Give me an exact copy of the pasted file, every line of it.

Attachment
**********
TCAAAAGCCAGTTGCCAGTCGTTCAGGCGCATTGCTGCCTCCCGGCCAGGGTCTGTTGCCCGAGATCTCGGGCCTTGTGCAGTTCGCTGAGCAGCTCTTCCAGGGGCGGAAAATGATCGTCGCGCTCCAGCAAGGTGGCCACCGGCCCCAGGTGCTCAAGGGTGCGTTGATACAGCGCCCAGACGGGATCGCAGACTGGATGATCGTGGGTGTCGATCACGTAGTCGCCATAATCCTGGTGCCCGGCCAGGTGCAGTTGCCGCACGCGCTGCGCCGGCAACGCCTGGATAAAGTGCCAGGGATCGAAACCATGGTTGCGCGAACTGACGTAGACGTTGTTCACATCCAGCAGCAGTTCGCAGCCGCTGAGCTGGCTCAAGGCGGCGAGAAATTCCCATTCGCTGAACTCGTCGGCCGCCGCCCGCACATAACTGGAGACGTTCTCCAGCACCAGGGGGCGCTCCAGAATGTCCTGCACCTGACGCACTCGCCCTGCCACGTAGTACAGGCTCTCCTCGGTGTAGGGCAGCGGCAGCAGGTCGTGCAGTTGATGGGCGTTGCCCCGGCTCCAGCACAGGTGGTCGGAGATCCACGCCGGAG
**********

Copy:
TCAAAAGCCAGTTGCCAGTCGTTCAGGCGCATTGCTGCCTCCCGGCCAGGGTCTGTTGCCCGAGATCTCGGGCCTTGTGCAGTTCGCTGAGCAGCTCTTCCAGGGGCGGAAAATGATCGTCGCGCTCCAGCAAGGTGGCCACCGGCCCCAGGTGCTCAAGGGTGCGTTGATACAGCGCCCAGACGGGATCGCAGACTGGATGATCGTGGGTGTCGATCACGTAGTCGCCATAATCCTGGTGCCCGGCCAGGTGCAGTTGCCGCACGCGCTGCGCCGGCAACGCCTGGATAAAGTGCCAGGGATCGAAACCATGGTTGCGCGAACTGACGTAGACGTTGTTCACATCCAGCAGCAGTTCGCAGCCGCTGAGCTGGCTCAAGGCGGCGAGAAATTCCCATTCGCTGAACTCGTCGGCCGCCGCCCGCACATAACTGGAGACGTTCTCCAGCACCAGGGGGCGCTCCAGAATGTCCTGCACCTGACGCACTCGCCCTGCCACGTAGTACAGGCTCTCCTCGGTGTAGGGCAGCGGCAGCAGGTCGTGCAGTTGATGGGCGTTGCCCCGGCTCCAGCACAGGTGGTCGGAGATCCACGCCGGAG